Annual progress report on reducing greenhouse gas emissions: the impact of Covid-19 and future challenges for the Government
For the first time, in this year’s report, tools have been provided to Parliamentarians to scrutinise the progress across Whitehall.
The Committee on Climate Change (CCC), which is the body that advises the government on climate change matters, has recently released its annual progress report on reducing greenhouse gas emissions over the past year to
Parliament. The publication of the report is a requirement of the Climate Change Act. The report sets out that in 2020, global emissions are expected to fall by a record 5-10%, with potentially a larger fall than this in the UK. However, the effect of this is only considered to be temporary. In the period 2008-2019, overall territorial emissions reduced by 30% whilst the economy grew by 15%. In the last year, there was a 3-4% reduction in emissions, which was the seventh year in a row that emissions fell. Emissions as a result of imported products consumed in the UK fell by 18% from 2008-2017, despite growing consumption over the same time period. A key reason for a reduction in emissions is as a result of the decarbonisation of the power sector.
Despite these reductions in emissions, the UK is only on track to meet four of 21 indicators of progress that the CCC monitors, two of which are in the power sector. In addition, the Government has only fully achieved two milestones out of the 31 set out in the 2019 Progress Report.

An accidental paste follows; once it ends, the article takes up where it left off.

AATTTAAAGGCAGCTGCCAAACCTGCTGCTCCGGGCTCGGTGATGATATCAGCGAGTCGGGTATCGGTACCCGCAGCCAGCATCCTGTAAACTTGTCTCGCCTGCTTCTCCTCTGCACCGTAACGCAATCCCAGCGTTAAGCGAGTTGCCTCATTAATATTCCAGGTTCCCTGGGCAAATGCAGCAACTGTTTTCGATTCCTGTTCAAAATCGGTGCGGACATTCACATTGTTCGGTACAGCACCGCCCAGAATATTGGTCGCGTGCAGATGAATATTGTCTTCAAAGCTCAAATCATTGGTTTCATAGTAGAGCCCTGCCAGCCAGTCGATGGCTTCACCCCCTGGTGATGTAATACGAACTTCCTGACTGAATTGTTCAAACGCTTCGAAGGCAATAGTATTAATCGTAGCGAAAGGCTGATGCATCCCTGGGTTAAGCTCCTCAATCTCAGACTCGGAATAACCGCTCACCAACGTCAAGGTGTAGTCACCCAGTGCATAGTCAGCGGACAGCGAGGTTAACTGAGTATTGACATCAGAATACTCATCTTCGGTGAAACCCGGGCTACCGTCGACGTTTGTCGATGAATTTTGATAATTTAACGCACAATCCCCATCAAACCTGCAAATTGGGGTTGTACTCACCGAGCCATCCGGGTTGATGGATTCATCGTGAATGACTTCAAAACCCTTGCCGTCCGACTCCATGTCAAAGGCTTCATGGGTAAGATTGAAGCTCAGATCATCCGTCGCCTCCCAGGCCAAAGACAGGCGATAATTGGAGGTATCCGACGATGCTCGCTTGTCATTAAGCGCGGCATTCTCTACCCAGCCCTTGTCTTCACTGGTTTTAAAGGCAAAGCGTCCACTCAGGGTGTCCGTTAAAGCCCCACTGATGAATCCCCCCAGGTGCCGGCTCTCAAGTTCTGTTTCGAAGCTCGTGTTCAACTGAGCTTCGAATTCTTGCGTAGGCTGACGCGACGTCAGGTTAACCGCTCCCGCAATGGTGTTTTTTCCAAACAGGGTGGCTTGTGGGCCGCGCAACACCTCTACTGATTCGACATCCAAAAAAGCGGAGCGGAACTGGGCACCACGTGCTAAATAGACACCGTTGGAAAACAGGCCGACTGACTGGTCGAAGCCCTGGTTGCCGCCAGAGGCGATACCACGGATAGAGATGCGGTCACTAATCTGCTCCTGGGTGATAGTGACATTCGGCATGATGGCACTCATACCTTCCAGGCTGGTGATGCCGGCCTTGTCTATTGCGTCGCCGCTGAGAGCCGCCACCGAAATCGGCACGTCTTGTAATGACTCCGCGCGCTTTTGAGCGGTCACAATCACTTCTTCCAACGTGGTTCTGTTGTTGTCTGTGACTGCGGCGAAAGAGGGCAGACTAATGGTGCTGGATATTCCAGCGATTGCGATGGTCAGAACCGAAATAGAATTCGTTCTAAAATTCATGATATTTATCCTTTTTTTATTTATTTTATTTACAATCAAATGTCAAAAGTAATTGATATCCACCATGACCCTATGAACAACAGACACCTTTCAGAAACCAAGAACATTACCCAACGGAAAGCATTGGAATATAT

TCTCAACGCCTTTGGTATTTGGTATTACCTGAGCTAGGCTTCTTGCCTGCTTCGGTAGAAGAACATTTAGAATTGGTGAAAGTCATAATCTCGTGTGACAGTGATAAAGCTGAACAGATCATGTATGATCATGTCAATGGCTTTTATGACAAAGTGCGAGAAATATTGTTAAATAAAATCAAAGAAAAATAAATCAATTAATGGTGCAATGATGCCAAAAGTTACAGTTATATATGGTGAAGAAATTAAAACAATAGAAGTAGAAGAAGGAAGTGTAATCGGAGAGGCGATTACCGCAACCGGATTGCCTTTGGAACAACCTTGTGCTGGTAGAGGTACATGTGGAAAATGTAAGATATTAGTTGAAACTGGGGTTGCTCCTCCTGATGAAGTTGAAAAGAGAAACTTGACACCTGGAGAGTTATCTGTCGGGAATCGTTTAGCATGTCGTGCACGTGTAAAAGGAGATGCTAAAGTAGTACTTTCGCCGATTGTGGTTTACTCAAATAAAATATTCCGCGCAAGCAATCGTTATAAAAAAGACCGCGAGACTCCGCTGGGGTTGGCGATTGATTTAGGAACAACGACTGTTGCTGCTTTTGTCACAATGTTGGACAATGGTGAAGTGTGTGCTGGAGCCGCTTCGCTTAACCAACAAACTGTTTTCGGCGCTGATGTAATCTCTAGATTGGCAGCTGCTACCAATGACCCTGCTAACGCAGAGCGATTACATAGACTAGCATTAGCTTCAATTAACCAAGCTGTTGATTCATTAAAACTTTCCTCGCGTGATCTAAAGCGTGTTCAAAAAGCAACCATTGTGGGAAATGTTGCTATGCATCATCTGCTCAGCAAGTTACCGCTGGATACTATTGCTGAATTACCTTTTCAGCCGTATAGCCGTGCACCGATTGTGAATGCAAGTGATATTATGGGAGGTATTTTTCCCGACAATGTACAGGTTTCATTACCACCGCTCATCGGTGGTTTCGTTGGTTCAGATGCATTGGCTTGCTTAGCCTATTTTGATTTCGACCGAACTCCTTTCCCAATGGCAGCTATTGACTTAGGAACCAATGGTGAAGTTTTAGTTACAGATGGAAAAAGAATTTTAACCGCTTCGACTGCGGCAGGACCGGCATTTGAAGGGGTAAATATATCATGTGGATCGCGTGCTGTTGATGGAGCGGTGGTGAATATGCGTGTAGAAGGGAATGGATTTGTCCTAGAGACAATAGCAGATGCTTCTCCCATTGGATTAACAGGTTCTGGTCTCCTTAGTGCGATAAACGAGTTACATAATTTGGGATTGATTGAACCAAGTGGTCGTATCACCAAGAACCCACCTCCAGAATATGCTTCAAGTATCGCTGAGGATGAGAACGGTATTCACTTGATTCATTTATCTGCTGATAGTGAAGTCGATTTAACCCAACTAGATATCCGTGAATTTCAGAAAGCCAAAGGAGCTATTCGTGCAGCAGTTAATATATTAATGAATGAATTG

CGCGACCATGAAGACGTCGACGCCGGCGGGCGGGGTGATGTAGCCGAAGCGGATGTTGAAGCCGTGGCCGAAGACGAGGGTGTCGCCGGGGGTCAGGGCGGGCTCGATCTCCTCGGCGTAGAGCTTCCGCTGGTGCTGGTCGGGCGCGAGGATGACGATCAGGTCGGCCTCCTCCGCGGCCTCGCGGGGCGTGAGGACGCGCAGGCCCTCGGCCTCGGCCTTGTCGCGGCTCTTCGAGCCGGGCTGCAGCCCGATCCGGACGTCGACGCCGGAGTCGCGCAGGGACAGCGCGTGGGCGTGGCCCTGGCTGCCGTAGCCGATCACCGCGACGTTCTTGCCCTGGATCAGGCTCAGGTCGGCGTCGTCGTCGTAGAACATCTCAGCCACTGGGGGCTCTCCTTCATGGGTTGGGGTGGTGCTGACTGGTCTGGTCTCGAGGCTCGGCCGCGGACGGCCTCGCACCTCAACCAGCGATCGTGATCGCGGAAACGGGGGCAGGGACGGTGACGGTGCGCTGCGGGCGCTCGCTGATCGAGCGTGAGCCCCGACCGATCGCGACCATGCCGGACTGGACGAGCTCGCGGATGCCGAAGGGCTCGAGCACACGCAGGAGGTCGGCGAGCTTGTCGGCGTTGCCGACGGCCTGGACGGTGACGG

Notably, the report has recommended that “Ministers seize the opportunity to turn the COVID-19 crisis into a defining moment in the fight against climate change”. The report also notes that a limited number of steps have been taken over the past year in order to support the transition to a Net Zero economy and improve the UK’s resilience in terms of dealing with the impacts of climate change, and much still remains to be done. The committee has said that “progress remains significantly off track in adaption to build climate resilience”. It is also noted that strong domestic action is needed to allow the UK Government to provide the internal leadership required on these issues, particularly as it takes on the president of the COP26 summit in 2021. Regarding this, the report states that “the UK’s international credibility is on the line”.